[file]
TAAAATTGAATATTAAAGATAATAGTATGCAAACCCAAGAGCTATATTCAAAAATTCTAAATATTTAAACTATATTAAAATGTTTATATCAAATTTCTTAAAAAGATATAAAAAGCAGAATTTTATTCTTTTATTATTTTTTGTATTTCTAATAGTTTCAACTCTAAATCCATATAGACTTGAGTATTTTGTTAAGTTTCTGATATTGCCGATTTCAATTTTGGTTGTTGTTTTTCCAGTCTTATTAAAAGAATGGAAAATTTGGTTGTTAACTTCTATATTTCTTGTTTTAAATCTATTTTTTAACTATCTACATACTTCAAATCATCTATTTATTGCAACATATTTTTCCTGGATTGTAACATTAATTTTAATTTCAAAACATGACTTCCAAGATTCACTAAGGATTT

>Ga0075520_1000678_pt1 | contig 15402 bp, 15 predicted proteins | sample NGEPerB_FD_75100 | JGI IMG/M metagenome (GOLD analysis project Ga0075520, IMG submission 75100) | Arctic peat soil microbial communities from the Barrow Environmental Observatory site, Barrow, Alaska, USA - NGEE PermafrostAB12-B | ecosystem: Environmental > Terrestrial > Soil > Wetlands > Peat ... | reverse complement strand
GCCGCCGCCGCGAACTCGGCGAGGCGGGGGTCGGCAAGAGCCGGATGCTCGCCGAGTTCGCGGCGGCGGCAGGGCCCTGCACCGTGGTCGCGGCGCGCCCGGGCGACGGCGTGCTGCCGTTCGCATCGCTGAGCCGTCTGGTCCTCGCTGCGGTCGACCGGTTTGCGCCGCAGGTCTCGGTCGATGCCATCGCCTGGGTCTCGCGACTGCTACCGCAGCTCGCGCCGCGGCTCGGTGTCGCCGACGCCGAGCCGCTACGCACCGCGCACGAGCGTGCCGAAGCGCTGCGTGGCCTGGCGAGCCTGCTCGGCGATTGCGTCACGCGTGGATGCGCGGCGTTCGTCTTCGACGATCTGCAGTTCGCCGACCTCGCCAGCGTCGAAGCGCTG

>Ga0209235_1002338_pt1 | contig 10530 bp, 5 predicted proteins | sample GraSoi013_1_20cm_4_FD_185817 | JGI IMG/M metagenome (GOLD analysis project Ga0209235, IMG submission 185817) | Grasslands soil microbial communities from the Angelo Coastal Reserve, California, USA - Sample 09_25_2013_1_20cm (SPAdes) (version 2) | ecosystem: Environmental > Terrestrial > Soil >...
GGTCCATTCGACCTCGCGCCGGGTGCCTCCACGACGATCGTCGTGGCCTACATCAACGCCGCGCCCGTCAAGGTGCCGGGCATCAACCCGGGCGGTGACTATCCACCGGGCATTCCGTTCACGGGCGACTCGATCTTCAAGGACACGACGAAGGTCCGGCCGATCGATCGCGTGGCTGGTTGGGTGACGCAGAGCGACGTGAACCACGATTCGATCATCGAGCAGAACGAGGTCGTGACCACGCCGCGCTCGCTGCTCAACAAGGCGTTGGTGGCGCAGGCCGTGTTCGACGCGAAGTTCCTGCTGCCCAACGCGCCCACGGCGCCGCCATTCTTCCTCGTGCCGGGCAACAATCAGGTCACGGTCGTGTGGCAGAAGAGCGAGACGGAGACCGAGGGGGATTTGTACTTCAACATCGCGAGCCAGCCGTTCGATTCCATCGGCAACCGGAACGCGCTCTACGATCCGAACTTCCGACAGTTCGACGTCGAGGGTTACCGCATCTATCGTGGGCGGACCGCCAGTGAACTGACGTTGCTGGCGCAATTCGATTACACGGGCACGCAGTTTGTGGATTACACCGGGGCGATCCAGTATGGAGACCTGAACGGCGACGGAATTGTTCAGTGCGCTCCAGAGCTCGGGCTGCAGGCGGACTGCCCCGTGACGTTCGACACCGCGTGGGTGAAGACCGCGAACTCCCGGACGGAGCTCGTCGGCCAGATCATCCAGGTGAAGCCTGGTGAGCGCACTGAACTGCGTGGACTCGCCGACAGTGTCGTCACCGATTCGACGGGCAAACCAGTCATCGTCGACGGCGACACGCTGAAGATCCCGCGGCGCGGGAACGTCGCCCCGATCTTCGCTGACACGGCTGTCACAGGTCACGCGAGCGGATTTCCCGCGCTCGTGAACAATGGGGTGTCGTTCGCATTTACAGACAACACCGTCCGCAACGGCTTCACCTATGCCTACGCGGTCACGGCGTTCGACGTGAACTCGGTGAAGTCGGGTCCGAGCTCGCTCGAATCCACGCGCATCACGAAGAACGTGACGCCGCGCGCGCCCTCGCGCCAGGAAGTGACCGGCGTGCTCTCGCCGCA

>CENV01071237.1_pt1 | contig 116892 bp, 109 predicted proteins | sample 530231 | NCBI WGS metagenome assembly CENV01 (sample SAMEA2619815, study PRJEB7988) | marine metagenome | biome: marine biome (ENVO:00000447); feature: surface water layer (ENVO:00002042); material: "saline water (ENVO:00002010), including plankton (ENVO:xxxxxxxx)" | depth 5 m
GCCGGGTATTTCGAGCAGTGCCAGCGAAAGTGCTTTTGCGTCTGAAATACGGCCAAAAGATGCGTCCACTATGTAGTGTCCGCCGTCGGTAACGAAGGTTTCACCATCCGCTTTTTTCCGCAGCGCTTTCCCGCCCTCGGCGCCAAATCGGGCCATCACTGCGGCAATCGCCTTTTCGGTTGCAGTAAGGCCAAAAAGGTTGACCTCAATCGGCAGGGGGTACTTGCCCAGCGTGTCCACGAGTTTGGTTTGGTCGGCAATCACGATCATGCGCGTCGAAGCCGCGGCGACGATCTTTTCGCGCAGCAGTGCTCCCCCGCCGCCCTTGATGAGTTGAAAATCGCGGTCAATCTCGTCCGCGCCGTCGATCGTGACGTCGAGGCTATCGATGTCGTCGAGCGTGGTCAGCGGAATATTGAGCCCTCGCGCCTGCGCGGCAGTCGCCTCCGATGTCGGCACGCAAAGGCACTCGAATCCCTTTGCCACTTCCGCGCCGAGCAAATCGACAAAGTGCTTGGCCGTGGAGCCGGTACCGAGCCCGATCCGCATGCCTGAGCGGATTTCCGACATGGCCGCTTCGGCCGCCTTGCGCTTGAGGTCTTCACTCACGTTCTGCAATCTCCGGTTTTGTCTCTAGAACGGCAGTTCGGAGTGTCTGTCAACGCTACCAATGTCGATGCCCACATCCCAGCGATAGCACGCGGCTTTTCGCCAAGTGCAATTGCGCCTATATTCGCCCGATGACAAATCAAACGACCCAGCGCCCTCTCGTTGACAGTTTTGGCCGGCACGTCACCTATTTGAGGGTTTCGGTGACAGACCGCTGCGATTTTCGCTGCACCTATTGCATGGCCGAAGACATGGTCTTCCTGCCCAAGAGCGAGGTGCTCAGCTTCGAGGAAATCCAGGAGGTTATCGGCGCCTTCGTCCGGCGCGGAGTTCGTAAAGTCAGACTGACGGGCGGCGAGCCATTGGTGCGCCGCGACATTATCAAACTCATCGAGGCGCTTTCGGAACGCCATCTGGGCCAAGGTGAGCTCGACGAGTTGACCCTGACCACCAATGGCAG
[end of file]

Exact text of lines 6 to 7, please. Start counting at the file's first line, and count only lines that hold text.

>CENV01071237.1_pt1 | contig 116892 bp, 109 predicted proteins | sample 530231 | NCBI WGS metagenome assembly CENV01 (sample SAMEA2619815, study PRJEB7988) | marine metagenome | biome: marine biome (ENVO:00000447); feature: surface water layer (ENVO:00002042); material: "saline water (ENVO:00002010), including plankton (ENVO:xxxxxxxx)" | depth 5 m
GCCGGGTATTTCGAGCAGTGCCAGCGAAAGTGCTTTTGCGTCTGAAATACGGCCAAAAGATGCGTCCACTATGTAGTGTCCGCCGTCGGTAACGAAGGTTTCACCATCCGCTTTTTTCCGCAGCGCTTTCCCGCCCTCGGCGCCAAATCGGGCCATCACTGCGGCAATCGCCTTTTCGGTTGCAGTAAGGCCAAAAAGGTTGACCTCAATCGGCAGGGGGTACTTGCCCAGCGTGTCCACGAGTTTGGTTTGGTCGGCAATCACGATCATGCGCGTCGAAGCCGCGGCGACGATCTTTTCGCGCAGCAGTGCTCCCCCGCCGCCCTTGATGAGTTGAAAATCGCGGTCAATCTCGTCCGCGCCGTCGATCGTGACGTCGAGGCTATCGATGTCGTCGAGCGTGGTCAGCGGAATATTGAGCCCTCGCGCCTGCGCGGCAGTCGCCTCCGATGTCGGCACGCAAAGGCACTCGAATCCCTTTGCCACTTCCGCGCCGAGCAAATCGACAAAGTGCTTGGCCGTGGAGCCGGTACCGAGCCCGATCCGCATGCCTGAGCGGATTTCCGACATGGCCGCTTCGGCCGCCTTGCGCTTGAGGTCTTCACTCACGTTCTGCAATCTCCGGTTTTGTCTCTAGAACGGCAGTTCGGAGTGTCTGTCAACGCTACCAATGTCGATGCCCACATCCCAGCGATAGCACGCGGCTTTTCGCCAAGTGCAATTGCGCCTATATTCGCCCGATGACAAATCAAACGACCCAGCGCCCTCTCGTTGACAGTTTTGGCCGGCACGTCACCTATTTGAGGGTTTCGGTGACAGACCGCTGCGATTTTCGCTGCACCTATTGCATGGCCGAAGACATGGTCTTCCTGCCCAAGAGCGAGGTGCTCAGCTTCGAGGAAATCCAGGAGGTTATCGGCGCCTTCGTCCGGCGCGGAGTTCGTAAAGTCAGACTGACGGGCGGCGAGCCATTGGTGCGCCGCGACATTATCAAACTCATCGAGGCGCTTTCGGAACGCCATCTGGGCCAAGGTGAGCTCGACGAGTTGACCCTGACCACCAATGGCAG